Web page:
Kadner: Local voters trust leaders to buy cheap electricity
Phil Kadner firstname.lastname@example.org | (708) 633-6787 May 1, 2012 8:48PM
Updated: June 3, 2012 8:16AM
It could be considered a poll on how much voters trust their suburban governments.
Cook County Clerk David Orr isn’t making that kind of judgment, but he has gathered some statistics on the March primary election that are interesting, if not especially revealing.
Of 62 municipalities in Cook County that held referendums on whether residents wanted them to collectively negotiate with electricity suppliers on their behalf, only 11 voted “no.”
With only two exceptions, Orr’s office notes, communities with higher median-income levels were more likely to support “electricity aggregation.” Opposition to the idea seemed to be clustered in lower-income towns, according to the clerk’s office, which is the official record-keeper for suburban elections.
In theory, the savings that would result from negotiating a better deal with an electricity supplier (which might amount to a few hundred dollars a year) would mean more to low-income residents than those with higher incomes.
In looking over the results, while several lower-income communities opposed giving towns the power to negotiate electric rates on their behalf, many others supported the idea.
For example, the south suburbs that voted “no” on the referendum question were Chicago Heights, Lynwood, Matteson, Midlothian, Richton Park and Riverdale. The median household incomes are $38,972 for Chicago Heights; $56,946 for Lynwood; $66,745 for Matteson; $59,739 for Midlothian; $54,676 for Richton Park, and $42,690 for Riverdale, according to Orr’s office.
But among the towns voting for aggregation were Dolton, with a median income of $51,090; Bridgeview, at $44,877; South Chicago Heights, $44,290; Palos Hills, $57,264; and Sauk Village, $51,908.
So income alone might not have been as significant a factor in the final vote, especially when you add the villages of Barrington Hills (median income $135,917) and Bartlett ($90,371) to the equation. They were the only affluent towns to vote against giving their governments the authority to negotiate with an electrical supplier.
I have a hunch (and no scientific proof) that in the communities where voters cast “no” votes, they did so because they didn’t trust their governments to represent them in negotiations with suppliers.
In communities such as Tinley Park, Orland Park and Evergreen Park, more than 60 percent of voters said they wanted their village officials to negotiate electricity rates on their behalf.
I should point out that the contracts the municipalities sign are not binding on their residents, who can decide to use other electricity suppliers.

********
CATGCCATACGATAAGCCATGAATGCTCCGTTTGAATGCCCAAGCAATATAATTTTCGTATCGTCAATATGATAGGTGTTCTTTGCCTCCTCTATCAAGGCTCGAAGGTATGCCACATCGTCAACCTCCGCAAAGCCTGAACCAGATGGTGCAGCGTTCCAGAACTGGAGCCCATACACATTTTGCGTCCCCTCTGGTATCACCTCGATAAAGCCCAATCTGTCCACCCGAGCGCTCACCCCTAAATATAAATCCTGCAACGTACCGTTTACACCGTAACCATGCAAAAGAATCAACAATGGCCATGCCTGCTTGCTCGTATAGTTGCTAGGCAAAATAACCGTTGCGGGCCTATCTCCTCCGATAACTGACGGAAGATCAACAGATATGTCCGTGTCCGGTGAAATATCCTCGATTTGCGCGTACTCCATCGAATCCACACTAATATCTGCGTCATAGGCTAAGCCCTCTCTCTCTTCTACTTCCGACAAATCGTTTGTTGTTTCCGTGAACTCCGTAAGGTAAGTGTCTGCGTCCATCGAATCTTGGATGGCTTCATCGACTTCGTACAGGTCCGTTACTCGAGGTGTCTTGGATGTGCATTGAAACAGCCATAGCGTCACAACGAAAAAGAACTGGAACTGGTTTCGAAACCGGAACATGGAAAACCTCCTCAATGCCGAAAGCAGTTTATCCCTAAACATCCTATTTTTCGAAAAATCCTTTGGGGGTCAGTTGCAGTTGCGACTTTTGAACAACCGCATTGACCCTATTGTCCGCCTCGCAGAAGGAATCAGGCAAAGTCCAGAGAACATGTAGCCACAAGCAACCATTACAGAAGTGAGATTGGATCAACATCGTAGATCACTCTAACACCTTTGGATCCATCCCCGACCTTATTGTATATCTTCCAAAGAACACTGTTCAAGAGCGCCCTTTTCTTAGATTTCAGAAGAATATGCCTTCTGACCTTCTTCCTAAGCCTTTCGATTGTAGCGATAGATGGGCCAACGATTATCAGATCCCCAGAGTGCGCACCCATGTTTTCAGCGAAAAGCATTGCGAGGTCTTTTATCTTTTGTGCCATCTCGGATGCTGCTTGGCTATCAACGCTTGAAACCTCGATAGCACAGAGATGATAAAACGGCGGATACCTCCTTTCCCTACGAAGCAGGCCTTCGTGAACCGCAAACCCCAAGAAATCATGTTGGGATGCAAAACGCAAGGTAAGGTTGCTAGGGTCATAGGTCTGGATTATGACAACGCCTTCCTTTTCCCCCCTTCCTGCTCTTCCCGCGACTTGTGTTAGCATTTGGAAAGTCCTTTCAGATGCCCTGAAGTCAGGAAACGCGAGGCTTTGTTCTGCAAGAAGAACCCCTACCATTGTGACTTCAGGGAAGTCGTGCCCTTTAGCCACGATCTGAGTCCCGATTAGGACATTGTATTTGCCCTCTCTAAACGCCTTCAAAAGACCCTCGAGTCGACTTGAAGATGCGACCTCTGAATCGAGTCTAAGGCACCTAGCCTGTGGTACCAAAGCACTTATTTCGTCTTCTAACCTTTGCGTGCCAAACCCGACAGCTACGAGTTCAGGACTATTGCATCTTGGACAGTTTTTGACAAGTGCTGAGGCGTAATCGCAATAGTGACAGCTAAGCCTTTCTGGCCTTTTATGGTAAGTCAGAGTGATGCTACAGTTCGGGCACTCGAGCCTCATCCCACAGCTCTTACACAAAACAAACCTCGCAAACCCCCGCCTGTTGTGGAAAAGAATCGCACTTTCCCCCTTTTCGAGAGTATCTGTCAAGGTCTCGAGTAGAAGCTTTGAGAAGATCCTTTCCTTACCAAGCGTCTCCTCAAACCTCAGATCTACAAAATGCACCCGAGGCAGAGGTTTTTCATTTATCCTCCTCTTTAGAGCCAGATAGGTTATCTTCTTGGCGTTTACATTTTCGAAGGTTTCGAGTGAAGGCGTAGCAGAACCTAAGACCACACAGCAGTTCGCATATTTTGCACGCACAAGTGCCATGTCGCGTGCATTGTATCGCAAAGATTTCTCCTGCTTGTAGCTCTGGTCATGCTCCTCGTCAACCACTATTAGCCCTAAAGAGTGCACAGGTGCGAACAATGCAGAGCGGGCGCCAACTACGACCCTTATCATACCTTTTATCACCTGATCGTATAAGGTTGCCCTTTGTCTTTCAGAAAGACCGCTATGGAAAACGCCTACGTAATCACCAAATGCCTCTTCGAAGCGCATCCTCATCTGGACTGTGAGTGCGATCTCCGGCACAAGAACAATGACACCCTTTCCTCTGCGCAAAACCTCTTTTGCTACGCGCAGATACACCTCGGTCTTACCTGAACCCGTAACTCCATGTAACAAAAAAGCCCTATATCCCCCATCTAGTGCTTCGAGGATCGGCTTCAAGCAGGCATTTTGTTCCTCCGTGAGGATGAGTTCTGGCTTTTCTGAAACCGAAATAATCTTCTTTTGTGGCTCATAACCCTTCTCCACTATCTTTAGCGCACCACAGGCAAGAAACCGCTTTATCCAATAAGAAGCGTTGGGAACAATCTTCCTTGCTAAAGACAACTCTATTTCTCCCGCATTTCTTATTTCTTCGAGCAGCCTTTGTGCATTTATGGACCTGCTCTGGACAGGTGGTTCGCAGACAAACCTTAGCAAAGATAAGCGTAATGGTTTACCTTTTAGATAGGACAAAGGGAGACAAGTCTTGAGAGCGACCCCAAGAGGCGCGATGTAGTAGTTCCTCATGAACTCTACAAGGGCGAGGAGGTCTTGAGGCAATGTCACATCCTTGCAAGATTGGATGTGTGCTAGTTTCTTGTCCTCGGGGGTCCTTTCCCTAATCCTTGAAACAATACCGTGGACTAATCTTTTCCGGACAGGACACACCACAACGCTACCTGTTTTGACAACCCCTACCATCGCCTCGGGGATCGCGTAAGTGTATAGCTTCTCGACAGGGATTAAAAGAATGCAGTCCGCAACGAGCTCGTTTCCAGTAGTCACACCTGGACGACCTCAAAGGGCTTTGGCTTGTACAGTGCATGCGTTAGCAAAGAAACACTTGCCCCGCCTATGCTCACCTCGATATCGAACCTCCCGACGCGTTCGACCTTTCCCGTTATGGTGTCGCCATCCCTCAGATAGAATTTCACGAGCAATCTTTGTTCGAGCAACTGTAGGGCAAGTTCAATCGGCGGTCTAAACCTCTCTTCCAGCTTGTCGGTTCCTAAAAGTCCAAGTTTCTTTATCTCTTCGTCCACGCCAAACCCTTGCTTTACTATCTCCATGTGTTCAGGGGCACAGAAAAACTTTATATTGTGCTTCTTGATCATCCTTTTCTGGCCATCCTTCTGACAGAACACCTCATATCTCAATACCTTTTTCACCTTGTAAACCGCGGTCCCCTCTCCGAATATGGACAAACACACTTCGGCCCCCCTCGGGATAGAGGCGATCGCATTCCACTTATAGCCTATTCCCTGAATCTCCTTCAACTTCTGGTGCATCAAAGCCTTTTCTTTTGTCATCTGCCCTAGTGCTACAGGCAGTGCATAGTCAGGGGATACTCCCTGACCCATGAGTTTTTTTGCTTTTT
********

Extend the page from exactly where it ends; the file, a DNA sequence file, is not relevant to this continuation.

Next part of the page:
I’m not suggesting that residents of any of the communities that voted “yes” on the referendum question are always in agreement with their elected leaders, but I think they trust the government in general to represent them in a professional way.
In Flossmoor, by the way, 84.5 percent of voters said they wanted the village to represent them in negotiations. Only Glencoe, at 85.5 percent, had a larger percentage of “yes” votes in Cook County.
Just over 80 percent of voters in tiny Bedford Park said “yes,” but that vote was 110 to 26. In Flossmoor, the vote was 2,095 to 383.
Having implied that confidence, or lack thereof, in government may have been the most significant factor in the voting, the results in Sauk Village would seem to undermine my conclusion. Sauk Village is a disaster where a battle between village trustees and the mayor resulted in the new police chief being locked out of his office and threatened with arrest.
Confidence in government is essential in negotiating electric utility contracts because there are opportunities for officials to be influenced by offers of cash or gifts to their towns.
I suppose, as in any election, voter education may have played a key role in the outcomes. I do know that before the March primary, I received several calls and emails from readers asking me what I thought of electricity aggregation.
Based on what I was able to learn, I told them vote for it if you trust your local leaders to negotiate a good deal and vote against it if you don’t.
I emphasized that under state law, consumers had the right to opt out of any contract signed by their local government, but the response from cynics was always the same — “I don’t trust the government.”
Given the result of the votes on electricity aggregation, however, it seems clear that most voters do trust their municipal government.